Two circular plates of cheeses, delicately divided into nine kinds and carefully arranged on leaves, lay on a rectangular table surrounded by a pack of students from various countries. (Yes, “cheeses” is grammatically correct.) The power of food, especially the cheeses’,
brought us together. Their yellowish-white color, milky smell and creamy aftertaste immediately captured our attention and pleased our sensations. Meanwhile, Ms. Maria’s words of cheeses resembled a lighthearted melody, blending with the taste into our hearts.

To be honest, Cheese had never meant anything to me except as a symbol of American Fast Food due to my Chinese background. However, I had the chance to enjoy cheese purely with my friends and appreciate the “high-class” experience with artists this time, which amazed me and allowed me a brand new understanding of it. Food is always the best language to connect different cultures.–Kevin Jiang

Lucy Ferry–If you go into my family’s fridge at home, you will always find it stocked with cheese. Since I was young, I was always nibbling on any sort of Parmesan I could get my hands onto. I hated the soft, “stinky” cheese my Dad used to feast on after dinner (my brother and I joked it smelt like his feet).
During the cheese tasting, I was particularly drawn to the three goat cheeses Maria had us sample. All distinctly varied in creaminess, texture, and taste (the one with truffles was my favorite). The bleu cheese and honey was a new combination that I will be sure to share with my family in the future. I had also never known that the order in which one tastes cheese is very important. The buildup of flavor from the mild brie to the strong bleu cheese substantially made the tasting experience all the more delicious.

Rosie Randolph–This past Tuesday we tried some great cheese. Cow’s milk, goat’s milk,pasteurized, raw, European, American; the variety was incredible and the flavors even better. I never thought about putting honey and cheese together, or that ground truffles could add such a great twist. My personal favorite was a goat milk gouda from Vermont. It was slightly sweet, but still sharp like cheddar, and went great with the honeycomb.Until now I was never much of a fancy cheese person; when my mom brought home brie for our crackers I’d opt for peanut butter instead. But now I’d say that my tastes have changed, and I’ll definitely be more adventurous from now on.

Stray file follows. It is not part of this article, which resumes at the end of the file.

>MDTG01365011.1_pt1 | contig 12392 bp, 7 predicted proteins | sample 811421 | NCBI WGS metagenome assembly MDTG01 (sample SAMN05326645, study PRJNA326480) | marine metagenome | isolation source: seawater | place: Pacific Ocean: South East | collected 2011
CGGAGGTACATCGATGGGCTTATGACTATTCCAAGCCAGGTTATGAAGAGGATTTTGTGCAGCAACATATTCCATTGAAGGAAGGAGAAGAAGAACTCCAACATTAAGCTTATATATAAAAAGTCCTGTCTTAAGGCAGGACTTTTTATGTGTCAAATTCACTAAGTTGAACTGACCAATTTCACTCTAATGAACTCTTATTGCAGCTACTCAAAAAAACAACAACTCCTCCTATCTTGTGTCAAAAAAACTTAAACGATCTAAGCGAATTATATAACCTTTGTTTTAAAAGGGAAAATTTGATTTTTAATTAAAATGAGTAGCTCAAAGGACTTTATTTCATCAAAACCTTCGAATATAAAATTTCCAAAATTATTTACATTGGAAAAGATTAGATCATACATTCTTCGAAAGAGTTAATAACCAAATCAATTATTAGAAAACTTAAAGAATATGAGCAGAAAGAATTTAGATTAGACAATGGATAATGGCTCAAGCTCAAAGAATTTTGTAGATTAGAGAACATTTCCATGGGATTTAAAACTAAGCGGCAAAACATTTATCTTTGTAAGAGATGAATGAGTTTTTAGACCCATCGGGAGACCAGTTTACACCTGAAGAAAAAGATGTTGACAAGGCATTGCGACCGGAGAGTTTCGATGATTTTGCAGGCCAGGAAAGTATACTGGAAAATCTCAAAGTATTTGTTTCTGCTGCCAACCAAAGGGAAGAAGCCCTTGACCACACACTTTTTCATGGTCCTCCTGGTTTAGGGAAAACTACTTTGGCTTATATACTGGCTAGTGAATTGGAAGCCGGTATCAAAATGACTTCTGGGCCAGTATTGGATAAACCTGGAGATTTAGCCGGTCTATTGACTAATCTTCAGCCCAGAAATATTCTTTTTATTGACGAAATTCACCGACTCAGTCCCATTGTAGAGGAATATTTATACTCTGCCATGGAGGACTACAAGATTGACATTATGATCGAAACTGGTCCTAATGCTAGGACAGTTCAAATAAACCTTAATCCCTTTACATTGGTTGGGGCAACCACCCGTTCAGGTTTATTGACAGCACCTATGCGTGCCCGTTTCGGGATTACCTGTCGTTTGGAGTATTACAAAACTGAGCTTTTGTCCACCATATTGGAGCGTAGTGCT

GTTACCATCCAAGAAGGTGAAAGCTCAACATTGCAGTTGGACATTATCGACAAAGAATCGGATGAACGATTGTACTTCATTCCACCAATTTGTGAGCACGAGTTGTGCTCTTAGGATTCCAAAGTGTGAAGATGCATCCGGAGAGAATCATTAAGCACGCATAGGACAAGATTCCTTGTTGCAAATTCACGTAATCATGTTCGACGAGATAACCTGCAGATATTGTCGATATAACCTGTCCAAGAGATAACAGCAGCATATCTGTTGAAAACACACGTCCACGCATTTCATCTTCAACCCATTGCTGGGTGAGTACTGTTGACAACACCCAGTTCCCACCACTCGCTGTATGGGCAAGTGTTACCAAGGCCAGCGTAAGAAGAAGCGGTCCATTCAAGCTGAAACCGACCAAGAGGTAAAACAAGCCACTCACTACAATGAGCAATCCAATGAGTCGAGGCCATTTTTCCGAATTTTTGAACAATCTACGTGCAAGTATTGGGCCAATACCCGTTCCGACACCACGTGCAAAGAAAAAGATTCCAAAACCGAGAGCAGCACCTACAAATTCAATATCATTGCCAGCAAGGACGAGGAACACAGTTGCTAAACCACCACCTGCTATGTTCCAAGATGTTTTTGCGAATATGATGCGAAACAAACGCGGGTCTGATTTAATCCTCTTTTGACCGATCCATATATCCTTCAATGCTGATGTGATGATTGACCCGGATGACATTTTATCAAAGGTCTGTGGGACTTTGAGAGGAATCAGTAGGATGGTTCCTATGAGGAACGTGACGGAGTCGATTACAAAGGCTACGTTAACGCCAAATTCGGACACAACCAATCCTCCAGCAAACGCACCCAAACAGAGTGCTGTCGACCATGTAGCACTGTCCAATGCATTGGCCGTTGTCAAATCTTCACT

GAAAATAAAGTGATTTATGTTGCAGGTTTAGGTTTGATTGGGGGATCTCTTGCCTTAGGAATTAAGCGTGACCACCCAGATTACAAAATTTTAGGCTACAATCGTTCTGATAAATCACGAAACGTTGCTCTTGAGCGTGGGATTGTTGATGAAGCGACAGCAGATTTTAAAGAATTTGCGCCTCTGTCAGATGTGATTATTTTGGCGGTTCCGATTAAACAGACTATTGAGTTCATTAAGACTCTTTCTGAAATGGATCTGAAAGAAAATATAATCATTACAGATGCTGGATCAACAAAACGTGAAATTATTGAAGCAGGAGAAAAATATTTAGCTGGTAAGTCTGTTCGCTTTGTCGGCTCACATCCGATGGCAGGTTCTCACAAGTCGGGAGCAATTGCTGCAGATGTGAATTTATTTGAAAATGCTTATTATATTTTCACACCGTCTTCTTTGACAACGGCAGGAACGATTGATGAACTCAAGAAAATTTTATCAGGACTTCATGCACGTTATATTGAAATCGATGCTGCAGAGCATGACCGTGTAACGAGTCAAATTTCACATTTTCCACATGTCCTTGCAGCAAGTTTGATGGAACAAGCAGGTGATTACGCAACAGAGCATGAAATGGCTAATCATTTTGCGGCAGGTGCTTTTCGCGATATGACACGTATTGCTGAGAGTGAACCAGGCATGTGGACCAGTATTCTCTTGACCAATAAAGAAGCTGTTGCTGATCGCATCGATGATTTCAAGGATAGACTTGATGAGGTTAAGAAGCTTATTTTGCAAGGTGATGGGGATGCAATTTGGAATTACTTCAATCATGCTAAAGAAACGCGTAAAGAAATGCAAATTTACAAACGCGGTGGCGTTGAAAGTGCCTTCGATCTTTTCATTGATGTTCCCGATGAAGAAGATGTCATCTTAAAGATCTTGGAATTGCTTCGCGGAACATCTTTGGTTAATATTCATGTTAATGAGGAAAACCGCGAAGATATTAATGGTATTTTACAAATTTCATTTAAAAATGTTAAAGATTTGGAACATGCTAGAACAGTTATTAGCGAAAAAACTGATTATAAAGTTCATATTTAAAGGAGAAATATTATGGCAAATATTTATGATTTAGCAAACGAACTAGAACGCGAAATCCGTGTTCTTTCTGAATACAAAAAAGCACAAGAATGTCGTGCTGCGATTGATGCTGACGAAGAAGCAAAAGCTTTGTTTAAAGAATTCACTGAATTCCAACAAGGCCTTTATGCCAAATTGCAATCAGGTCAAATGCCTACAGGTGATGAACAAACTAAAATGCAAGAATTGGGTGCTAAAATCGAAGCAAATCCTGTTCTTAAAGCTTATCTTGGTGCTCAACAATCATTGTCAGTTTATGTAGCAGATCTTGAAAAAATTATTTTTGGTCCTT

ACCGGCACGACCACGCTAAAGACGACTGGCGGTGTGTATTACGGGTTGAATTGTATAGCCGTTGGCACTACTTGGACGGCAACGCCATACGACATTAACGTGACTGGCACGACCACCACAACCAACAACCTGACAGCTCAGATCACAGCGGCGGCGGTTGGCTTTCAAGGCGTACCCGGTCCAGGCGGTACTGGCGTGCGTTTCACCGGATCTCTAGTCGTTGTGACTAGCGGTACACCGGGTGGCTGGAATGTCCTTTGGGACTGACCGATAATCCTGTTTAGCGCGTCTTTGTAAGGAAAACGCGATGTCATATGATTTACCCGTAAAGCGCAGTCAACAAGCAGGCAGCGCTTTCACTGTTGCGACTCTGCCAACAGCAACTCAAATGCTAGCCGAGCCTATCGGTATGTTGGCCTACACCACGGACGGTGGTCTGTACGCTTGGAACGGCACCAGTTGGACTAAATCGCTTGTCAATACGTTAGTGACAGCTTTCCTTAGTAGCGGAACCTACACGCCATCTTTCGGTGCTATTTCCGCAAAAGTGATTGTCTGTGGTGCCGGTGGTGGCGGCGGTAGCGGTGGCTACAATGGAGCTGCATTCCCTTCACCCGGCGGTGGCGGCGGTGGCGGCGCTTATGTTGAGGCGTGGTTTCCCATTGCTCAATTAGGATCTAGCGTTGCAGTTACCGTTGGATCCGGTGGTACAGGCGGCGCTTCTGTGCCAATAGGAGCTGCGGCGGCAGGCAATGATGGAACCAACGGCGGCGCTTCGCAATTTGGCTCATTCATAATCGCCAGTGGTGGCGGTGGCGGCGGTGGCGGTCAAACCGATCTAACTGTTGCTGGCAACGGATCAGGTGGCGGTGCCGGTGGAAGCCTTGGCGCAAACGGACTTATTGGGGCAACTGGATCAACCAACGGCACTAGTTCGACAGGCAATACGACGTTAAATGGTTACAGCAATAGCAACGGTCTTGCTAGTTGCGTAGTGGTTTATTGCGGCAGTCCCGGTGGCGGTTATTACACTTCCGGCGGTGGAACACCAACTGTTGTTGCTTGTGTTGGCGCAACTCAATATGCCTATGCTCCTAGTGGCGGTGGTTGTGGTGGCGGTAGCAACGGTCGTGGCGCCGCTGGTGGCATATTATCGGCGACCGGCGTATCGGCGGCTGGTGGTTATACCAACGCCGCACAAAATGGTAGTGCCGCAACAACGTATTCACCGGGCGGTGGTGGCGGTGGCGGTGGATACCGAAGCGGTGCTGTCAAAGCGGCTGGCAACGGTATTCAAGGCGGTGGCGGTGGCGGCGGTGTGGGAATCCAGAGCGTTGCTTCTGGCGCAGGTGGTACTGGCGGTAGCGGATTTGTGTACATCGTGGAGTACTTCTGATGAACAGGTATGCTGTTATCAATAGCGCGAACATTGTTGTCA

Sam Choi–I always liked cheese from the beginning. In fact, our family regularly eats cheese in our house. I also always order cheese before dessert in a French restaurant. The cheese tasting we had at Portsmouth Abbey allowed me to taste a variety of cheeses that I have never had before. To be frank, the first brie was a bit too weak for me compared to the pungent Camembert that I eat at home. However, all the other cheeses were fabulous. I loved the fact that each cheese had a distinct identification from each other. The cheese made from sheep milk had a very sheepish odor. In addition, the truffle infused cheese had a lingering truffle flavor as well. It was also my first time tasting blue cheese made from cow milk. It was much more mild than goat blue cheese. This opportunity allowed me to taste new flavors of cheese that I have never had before, and I wish we could do this again next time (with wine perhaps?).